AK Gopalan is a seminal judgement by a six-judge bench that decided the course of ‘due process’ cases until the Maneka Gandhi case (eleven- judge bench) which was decided in 1978. The applicant filed a petition under article 32(1) for a writ of habeas corpus. The petitioner had been under detention since December 1947 and was served another order by the Madras State on 1st March 1950 under section 3(1) of the Preventive Detention Act, IV of 1950. So, the petitioner challenged the constitutionality of the act arguing that it contravenes article 13, 19 and 21.
This essay discusses Kania J’s judgement in Gopalan focusing on his judicial reasoning in terms of the constitutionality of the Preventive Detention Act and his reading of article 21 along with article 19 and the extent of these rights.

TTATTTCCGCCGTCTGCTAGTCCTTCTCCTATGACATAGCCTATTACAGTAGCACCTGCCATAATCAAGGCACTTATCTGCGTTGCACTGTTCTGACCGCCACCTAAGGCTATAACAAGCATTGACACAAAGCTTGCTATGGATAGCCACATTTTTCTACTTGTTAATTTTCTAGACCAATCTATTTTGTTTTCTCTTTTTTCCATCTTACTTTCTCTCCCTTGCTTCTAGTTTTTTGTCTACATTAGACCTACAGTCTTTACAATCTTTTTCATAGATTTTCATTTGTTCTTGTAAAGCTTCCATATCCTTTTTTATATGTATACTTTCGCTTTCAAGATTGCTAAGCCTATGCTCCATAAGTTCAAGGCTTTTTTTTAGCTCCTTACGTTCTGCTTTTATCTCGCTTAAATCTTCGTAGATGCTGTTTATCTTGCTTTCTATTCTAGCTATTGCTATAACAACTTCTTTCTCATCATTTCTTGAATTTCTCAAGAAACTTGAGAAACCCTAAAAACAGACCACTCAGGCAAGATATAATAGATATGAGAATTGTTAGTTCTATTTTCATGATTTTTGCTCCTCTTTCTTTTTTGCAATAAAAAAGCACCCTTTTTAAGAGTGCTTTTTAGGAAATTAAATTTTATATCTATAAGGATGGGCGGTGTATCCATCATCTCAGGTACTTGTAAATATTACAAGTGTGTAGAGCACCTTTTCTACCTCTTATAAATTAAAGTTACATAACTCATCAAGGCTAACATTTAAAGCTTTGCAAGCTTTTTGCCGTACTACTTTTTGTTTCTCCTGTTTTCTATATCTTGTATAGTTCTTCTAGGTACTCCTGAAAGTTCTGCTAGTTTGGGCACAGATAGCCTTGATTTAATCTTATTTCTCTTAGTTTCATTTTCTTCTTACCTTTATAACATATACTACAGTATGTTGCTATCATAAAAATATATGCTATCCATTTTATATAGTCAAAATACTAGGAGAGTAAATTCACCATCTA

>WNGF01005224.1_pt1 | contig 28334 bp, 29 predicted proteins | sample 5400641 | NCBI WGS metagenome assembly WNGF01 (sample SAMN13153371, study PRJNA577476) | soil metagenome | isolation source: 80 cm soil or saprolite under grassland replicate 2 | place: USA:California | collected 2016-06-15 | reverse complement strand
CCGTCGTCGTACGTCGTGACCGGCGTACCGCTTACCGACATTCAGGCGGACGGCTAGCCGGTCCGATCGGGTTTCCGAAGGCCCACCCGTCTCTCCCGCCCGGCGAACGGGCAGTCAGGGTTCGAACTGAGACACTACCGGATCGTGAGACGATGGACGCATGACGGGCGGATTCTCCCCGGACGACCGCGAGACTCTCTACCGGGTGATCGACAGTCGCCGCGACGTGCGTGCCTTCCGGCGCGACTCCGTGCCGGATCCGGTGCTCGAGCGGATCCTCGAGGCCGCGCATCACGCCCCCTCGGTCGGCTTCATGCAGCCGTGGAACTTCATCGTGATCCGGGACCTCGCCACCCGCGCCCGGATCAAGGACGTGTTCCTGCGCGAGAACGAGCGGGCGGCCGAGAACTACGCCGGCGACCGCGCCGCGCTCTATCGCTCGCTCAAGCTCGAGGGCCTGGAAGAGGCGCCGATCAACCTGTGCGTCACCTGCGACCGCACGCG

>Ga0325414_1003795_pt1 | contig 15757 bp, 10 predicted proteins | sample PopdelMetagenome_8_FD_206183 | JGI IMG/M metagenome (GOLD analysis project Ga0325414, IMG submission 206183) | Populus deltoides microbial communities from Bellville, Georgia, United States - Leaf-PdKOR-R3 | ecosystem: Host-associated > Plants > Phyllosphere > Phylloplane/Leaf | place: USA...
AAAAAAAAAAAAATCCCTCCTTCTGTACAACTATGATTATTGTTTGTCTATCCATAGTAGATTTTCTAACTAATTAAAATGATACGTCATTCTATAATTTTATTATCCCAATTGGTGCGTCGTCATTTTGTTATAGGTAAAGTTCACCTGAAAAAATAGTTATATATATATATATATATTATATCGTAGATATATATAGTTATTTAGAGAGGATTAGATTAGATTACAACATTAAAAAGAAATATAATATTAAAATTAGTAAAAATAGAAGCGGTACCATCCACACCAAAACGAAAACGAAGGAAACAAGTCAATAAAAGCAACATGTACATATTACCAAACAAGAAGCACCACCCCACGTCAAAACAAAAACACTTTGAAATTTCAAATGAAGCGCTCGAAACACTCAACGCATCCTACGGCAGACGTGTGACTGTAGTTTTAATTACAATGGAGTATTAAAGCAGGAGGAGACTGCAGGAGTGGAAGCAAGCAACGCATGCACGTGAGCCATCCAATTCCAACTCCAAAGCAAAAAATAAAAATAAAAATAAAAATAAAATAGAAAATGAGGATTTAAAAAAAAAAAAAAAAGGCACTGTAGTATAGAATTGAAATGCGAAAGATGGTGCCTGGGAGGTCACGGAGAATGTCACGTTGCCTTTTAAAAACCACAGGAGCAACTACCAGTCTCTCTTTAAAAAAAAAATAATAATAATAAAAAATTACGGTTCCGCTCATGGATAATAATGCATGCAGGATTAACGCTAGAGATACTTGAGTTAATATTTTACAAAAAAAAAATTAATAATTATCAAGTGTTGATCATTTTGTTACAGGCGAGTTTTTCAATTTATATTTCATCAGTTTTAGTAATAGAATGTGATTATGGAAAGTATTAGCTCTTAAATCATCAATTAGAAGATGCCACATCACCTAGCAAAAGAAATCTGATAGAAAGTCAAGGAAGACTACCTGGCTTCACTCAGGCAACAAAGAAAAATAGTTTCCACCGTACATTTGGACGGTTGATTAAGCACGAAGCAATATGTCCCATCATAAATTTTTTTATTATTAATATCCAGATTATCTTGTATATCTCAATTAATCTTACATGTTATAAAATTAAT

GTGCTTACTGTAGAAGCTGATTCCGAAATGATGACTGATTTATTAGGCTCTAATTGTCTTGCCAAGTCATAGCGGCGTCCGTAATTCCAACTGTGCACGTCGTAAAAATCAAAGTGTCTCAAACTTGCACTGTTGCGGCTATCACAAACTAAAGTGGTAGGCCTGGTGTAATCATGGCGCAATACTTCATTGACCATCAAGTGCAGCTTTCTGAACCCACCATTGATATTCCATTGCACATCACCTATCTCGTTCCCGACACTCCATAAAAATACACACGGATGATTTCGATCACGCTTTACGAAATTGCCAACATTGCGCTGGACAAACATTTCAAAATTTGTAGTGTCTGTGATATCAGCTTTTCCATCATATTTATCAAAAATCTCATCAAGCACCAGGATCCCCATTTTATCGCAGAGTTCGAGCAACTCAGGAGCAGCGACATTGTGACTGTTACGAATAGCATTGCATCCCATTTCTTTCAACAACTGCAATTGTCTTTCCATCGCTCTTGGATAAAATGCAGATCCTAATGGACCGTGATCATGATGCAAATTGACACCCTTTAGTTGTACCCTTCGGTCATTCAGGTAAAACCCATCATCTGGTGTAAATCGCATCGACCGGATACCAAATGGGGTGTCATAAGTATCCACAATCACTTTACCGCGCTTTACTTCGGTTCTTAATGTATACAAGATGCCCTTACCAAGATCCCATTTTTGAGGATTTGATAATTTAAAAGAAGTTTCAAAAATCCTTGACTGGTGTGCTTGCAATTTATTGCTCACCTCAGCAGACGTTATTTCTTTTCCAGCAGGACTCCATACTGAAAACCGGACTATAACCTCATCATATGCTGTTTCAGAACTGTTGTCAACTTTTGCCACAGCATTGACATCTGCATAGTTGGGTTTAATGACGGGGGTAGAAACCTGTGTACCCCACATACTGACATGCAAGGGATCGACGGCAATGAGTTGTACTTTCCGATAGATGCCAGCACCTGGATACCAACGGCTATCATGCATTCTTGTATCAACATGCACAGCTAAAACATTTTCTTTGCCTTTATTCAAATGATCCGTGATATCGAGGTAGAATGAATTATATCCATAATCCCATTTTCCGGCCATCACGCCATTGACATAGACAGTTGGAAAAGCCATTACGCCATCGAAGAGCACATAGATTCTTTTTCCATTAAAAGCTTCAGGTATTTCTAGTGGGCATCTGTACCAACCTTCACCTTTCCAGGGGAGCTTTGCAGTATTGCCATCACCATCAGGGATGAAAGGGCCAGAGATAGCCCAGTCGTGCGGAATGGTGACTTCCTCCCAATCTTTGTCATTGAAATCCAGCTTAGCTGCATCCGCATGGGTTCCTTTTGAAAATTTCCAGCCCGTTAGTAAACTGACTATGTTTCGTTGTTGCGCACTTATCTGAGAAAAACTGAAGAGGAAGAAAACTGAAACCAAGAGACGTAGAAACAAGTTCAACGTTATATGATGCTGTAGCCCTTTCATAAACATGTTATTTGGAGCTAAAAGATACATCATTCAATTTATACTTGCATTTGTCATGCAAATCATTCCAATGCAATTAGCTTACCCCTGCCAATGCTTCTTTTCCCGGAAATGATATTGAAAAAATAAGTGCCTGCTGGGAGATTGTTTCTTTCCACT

Reading Article 19 and 21
The constitution of the United States read ‘due process’ to mean that judiciary was capable of striking down laws enacted by the legislature on both procedural and substantive level. The framers of the Indian constitution keeping this in mind replaced the phrase by ‘procedure established by law’ giving legislature more power over the judiciary. In Gopalan, Kania J is of the same reasoning, as the focus of judicial reasoning prior to the Emergency was based on finding the ‘true meaning’ of the constitution and the intentions of the framers.
The argument on the grounds of article 13 is rejected by Kania as the issue is about determining the extent of the rights in this chapter before the consistency or inconsistency of the act can be determined. He writes: